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Managing your advisory board commitments? Getting value from advisors.

I've got a great advisory board. Truly. An almost unbelievable mix of expertise that I trust, value and that fills in gaps in my own blindspots across the board. I went with a total of 10 which is a bit large by all standards, but I love each of them, trust them and value their advice, so having their input, reputations and amplification behind me makes me smile widely.

They are pretty good about keeping their commitments, but like all advisors, they are over extended and have a lot of people they are helping, while supporting their families, their communities and their personal passions. I've heard from a lot of entrepreneurs who are really struggling to get value from their advisors, and in talking to them, they really seemed to resonate with my new software called Alynd which helps people make and keep their commitments. So we are going to explore startups and their advisory board commitment management as a key target market for us. I'd love it if you are interested if you signed up for access to our private alpha (let me know you did here and I will bump you up the list).

But the question here, for everyone's benefit, is how do you encourage/reward advisors to keep their commitments without pissing them off and being harsh on them? I have heard a lot of different methods, from creating contractual clauses that kicks them out if they miss 3 meetings in a row, to even harsher techniques. Then there are others who just ignore the lack of performance and value add to just use their name and be happy. So what are you doing to encourage your advisory board to keep their commitments? what if anything do you do if they don't?

Chris

4 Replies

Gerald Morton
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1
Gerald Morton Entrepreneur
Director at Ministry of Education, British Columbia
I will be out of the office from March 16 to March 25. Please contact Ian Rongve for inquiries regarding the Applied Research..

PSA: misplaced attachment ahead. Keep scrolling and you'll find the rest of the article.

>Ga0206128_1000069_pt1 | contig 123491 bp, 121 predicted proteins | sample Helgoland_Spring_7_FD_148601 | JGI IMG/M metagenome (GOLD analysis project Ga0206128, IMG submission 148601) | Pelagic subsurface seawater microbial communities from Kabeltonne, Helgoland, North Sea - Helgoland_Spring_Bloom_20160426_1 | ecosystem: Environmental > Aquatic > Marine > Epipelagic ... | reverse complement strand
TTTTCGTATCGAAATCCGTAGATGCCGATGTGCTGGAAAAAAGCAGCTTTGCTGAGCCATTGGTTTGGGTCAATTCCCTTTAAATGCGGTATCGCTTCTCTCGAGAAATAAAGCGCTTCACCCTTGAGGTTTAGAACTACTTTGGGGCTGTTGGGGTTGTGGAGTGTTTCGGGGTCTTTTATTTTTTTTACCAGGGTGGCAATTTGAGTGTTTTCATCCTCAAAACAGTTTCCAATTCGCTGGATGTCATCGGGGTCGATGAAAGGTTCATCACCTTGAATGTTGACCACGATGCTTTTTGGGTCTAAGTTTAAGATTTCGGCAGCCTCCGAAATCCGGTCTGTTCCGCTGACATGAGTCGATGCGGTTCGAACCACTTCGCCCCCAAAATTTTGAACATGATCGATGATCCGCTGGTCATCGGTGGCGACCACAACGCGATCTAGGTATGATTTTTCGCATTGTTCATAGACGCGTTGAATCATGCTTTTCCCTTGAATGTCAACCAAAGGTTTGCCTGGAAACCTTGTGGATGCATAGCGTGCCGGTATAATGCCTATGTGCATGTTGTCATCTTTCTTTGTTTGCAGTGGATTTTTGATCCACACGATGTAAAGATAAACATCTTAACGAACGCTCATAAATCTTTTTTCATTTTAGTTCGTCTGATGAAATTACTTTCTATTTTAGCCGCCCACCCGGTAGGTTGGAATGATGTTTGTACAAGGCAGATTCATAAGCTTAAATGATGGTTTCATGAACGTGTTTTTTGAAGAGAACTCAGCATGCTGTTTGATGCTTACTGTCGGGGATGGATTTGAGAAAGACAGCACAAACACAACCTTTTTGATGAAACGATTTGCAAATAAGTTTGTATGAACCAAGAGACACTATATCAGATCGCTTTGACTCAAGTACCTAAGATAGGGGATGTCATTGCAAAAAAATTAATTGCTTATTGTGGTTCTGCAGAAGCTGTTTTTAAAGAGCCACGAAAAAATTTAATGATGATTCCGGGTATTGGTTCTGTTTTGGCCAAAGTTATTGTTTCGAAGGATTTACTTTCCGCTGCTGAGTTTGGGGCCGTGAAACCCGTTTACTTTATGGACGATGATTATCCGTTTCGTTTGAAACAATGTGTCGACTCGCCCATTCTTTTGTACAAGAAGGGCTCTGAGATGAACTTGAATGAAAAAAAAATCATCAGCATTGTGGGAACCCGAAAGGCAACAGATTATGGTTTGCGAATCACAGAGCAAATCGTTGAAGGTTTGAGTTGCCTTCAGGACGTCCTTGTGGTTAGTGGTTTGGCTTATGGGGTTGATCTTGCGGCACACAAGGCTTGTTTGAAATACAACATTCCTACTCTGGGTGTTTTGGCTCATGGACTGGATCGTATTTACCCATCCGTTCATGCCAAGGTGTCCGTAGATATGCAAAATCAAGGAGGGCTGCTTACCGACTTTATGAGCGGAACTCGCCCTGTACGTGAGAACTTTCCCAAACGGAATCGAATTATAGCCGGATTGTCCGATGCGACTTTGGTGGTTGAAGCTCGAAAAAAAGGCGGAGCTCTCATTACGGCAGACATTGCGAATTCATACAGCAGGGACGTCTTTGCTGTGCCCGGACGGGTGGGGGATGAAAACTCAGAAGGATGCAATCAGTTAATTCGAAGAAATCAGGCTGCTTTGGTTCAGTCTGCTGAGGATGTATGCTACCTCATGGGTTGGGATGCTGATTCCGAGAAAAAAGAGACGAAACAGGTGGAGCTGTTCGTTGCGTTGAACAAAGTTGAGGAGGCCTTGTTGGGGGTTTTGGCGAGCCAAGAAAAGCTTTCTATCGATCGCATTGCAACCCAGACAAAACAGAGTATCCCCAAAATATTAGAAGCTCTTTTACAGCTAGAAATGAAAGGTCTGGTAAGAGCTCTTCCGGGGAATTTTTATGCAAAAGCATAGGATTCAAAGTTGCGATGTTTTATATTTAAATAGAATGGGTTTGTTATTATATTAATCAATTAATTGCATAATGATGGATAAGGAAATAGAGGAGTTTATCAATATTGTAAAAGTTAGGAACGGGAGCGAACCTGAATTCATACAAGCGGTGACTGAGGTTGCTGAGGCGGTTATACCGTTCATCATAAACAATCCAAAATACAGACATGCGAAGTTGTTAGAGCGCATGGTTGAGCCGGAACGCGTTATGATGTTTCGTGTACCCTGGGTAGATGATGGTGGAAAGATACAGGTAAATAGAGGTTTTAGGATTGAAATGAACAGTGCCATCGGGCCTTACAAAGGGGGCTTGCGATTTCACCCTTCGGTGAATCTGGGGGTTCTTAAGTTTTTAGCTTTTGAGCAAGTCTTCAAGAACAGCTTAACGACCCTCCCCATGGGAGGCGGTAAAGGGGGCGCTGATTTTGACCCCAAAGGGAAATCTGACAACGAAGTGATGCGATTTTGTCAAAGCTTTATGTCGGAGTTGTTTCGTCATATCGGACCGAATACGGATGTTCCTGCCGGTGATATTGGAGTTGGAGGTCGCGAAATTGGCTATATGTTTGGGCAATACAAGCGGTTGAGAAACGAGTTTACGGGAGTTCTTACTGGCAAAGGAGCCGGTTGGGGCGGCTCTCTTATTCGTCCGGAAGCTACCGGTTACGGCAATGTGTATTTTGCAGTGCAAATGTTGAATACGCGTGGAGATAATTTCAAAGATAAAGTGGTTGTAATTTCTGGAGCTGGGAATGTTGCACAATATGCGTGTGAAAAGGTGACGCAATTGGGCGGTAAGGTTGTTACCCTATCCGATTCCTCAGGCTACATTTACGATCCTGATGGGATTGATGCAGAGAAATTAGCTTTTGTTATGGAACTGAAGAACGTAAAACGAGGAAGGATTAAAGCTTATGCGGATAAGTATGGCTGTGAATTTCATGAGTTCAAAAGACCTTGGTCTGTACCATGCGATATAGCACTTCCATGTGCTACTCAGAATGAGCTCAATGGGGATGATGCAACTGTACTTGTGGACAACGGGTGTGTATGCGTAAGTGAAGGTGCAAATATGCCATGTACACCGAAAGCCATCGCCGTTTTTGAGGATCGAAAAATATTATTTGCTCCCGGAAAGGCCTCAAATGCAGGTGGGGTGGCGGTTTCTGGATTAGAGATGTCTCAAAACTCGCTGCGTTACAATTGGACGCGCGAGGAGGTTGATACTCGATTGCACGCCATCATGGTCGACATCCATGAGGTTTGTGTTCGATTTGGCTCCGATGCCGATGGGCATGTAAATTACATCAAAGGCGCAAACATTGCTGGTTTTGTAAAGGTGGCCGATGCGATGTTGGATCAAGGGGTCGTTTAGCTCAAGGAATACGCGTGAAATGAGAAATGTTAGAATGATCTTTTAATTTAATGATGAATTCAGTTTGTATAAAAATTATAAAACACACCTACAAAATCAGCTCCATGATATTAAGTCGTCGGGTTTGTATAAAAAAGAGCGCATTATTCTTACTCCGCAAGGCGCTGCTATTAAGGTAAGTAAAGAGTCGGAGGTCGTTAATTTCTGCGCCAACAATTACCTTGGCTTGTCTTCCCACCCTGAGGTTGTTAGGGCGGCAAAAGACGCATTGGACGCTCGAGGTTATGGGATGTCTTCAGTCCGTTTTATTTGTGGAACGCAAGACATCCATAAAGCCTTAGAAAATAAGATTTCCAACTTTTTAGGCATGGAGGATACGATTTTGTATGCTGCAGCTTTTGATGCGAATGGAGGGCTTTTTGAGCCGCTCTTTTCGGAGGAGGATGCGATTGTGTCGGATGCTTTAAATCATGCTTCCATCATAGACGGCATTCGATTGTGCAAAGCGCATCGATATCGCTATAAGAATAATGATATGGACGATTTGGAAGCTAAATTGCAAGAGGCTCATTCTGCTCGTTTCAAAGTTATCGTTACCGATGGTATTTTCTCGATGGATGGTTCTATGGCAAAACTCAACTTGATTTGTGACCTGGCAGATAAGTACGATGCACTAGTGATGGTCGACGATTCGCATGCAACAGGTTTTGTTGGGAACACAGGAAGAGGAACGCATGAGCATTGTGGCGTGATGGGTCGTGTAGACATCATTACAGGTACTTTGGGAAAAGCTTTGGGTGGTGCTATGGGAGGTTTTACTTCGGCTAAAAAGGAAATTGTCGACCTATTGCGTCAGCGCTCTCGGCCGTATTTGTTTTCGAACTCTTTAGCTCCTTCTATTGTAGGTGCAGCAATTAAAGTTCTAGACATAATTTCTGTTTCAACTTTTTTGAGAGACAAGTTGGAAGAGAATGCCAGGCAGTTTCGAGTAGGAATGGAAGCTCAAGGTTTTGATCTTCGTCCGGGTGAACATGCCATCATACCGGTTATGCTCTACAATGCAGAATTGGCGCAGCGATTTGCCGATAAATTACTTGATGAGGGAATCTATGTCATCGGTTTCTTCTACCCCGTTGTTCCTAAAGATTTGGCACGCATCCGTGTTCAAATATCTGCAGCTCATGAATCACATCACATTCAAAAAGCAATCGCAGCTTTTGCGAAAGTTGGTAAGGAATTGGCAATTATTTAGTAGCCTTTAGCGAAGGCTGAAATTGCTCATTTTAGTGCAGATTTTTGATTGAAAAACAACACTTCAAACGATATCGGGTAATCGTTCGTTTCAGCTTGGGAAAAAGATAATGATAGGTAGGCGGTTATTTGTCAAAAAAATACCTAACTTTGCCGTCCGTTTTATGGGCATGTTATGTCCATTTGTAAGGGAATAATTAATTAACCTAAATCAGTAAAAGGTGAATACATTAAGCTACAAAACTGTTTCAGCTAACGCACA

Lawrence I Lerner
0
0
Lawrence I Lerner Entrepreneur • Advisor
Digitalization and Transformation Coach
Chris, I'd be interested in signing up for your alpha.

I've done both advisory and public boards. Setting commitments in writing is a start and getting the agreements up front is key. There are a lot of techniques and tiers of commitment which should be commensurate with the rewards. Some boards have a straight fee for the services rendered.

I'd think you would create different agreements by types of activities the board and the individual provide.
Dave Sifry
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Dave Sifry Entrepreneur • Advisor
Head of Product at Addapp Corp
F2F and regular 1 on 1 phone calls. Nothing beats the human touch. Give homework. Follow up afterwards. It's your responsibility to manage your advisory board (and Board of Directors!) not the other way around.

Much love as an advisor :)

Dave
Usama Malik
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Usama Malik Advisor
Founder & Managing Director InnoAction Advisory Services
Chris -

I have managed a few innovation advisory boards for large enterprises. Some quick learnings:

- Spell out roles and responsibilities in the contract

- Incentivize them both financially and otherwise i.e. advisors want to work on cool projects and deliver impact, so give them specific roles/ responsibilities and partner them with a senior executive with whom they can drive a project and see progress

- Don't give them too many commitments, one big project or "tag" per person is usually right

- Establish and continually revisit group and individual rules and norms - transparency is key. If someone is repeatedly not delivering, politely ask them to move out or align with a role more to their liking

- Use social pressure to create a "race to the top," e.g. review progress and give kudos to the teams that are meeting their commitments and obligations under the purview of the advisors, highlight where commitments are falling behind

Cheers,
Usama
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